The International Organization for Standardization (ISO) is an independent organisation that sets international standards. The ISO is composed of representatives from various national standards organisations, bringing together experts to share knowledge and develop international standards that support innovation and provide solutions to global challenges. It is a voluntary organisation, the members of which are recognised authorities on standards.
When a business is ISO certified, it means that it operates under at least one ISO standard. ISO certification can be useful, as it shows credibility by demonstrating that a business’ products or services meet customer expectations. Read this guide to find out more about ISO standards and certifications.
What is the ISO?
What are ISO standards?
ISO standards are internationally agreed upon standards, developed by the ISO to ensure the quality, safety, and efficiency of products, services, and systems. In short, ISO standards are developed and put in place to ensure consistency by demonstrating that a certified business meets the expectations of customers.
See the ISO website for a list of popular standards.
What is ISO certification?
ISO certification is a seal of approval that a business runs to one of the international standards developed and published by the ISO.
While it is not a legal requirement to be ISO certified, each ISO standard brings its own own benefits. For example:
- ISO 9001 - sets out the criteria for a quality management system and helps businesses keep a high level of productivity and quality while delivering products and services to customers
- ISO 14001 - sets out the criteria for an environmental management system and thus reduces a business’ environmental impact
- ISO 27001 - provides requirements for an information security management system thus protecting a business’ systems, data and reputation
- ISO 45001 - sets out criteria for occupational health and safety management systems thus helping businesses protect its staff
- ISO 22301 - sets out the criteria for business continuity management systems thus protects from business disruptions
As such, common benefits of becoming ISO certified include:
- increased customer satisfaction
- increased efficiency
- reduced costs
- reduced risks
- increased employee engagement
Why become ISO certified?
Businesses become ISO certified to take advantage of these benefits and to ensure the quality of their products and the services provided by their company.
Obtaining ISO certification ensures that a business is performing to the optimal standard, enabling businesses to streamline their systems for more efficient use of resources, while also improving the business’ overall reputation and standing within an industry.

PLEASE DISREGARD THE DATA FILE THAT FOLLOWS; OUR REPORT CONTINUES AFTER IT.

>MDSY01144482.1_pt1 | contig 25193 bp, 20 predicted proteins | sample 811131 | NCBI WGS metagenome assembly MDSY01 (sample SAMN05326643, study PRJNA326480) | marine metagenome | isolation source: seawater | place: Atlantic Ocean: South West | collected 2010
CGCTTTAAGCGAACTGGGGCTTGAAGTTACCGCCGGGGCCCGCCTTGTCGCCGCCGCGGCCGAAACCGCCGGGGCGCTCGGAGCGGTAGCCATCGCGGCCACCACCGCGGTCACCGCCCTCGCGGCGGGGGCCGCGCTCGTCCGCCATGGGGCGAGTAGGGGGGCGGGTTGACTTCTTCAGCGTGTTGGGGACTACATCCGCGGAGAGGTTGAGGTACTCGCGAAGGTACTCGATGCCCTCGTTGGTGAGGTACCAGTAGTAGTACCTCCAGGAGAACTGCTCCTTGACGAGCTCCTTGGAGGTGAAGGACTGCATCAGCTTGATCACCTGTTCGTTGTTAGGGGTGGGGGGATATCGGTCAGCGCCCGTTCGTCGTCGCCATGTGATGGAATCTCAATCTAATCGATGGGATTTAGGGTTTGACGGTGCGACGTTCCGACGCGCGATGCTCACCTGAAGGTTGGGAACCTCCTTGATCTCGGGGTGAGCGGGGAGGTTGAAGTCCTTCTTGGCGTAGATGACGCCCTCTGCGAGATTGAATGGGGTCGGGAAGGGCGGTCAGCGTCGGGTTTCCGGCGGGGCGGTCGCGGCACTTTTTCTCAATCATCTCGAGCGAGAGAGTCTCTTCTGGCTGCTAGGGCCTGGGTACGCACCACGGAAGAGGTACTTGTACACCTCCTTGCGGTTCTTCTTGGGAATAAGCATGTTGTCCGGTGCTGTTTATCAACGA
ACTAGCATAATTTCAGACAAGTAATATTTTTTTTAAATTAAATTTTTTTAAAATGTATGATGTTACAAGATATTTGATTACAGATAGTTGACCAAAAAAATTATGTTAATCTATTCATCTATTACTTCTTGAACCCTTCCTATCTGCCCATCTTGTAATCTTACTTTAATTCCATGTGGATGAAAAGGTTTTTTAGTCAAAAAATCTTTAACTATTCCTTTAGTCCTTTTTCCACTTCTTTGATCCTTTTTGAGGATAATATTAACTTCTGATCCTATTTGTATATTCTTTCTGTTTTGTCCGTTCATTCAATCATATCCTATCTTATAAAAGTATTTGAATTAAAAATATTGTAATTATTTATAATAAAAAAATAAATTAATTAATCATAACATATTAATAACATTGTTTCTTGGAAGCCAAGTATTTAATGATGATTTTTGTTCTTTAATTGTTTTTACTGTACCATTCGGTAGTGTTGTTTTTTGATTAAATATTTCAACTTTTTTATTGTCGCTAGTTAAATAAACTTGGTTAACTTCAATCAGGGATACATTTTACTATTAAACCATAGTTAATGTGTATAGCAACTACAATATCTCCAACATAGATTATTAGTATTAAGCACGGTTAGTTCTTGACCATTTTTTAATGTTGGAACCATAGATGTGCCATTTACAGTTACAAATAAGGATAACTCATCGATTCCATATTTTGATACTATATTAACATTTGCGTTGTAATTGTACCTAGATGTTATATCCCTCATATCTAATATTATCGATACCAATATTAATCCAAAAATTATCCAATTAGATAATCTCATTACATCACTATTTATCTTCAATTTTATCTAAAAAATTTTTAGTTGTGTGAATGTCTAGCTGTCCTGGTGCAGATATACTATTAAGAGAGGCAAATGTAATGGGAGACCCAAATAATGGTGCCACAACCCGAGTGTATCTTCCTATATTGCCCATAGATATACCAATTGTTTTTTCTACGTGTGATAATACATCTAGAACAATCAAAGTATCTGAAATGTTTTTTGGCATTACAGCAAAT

This is especially beneficial for small and medium sized (SMEs) businesses as ISO standards can help such businesses:
- reduce costs (across the business as a whole)
- comply with regulation requirements (at a lower cost)
- increase customer confidence and satisfaction (eg by ensuring that products are safe and reliable)
- increase market penetration
How does a business become ISO certified?
While the ISO develops international standards, it does not issue ISO certificates. Instead, a business becomes ISO certified by obtaining a seal of approval from an approved third party body.
However, the ISO’s Committee on Conformity Assessment (CASCO) has produced a variety of different standards related to the certification process, which are relied on by certification bodies.
How much does it cost to become ISO certified?
The costs associated vary depending on the body providing the certification. However, in determining costs the following points will typically be considered:
- the size of the business
- how the business is already run (ie what processes and procedures already exist)
- the number of standards that certification is sought for
Things to consider when choosing a certification body
To choose a third party certification body, businesses should ‘shop around’, finding a number of different authorised providers and comparing them to one another.
They should then check if the certification body uses the relevant CASCO standard and whether the certification body is accredited. While accreditation is not compulsory, and non-accreditation doesn’t necessarily mean the certification body is not reputable, it does provide independent confirmation of competence.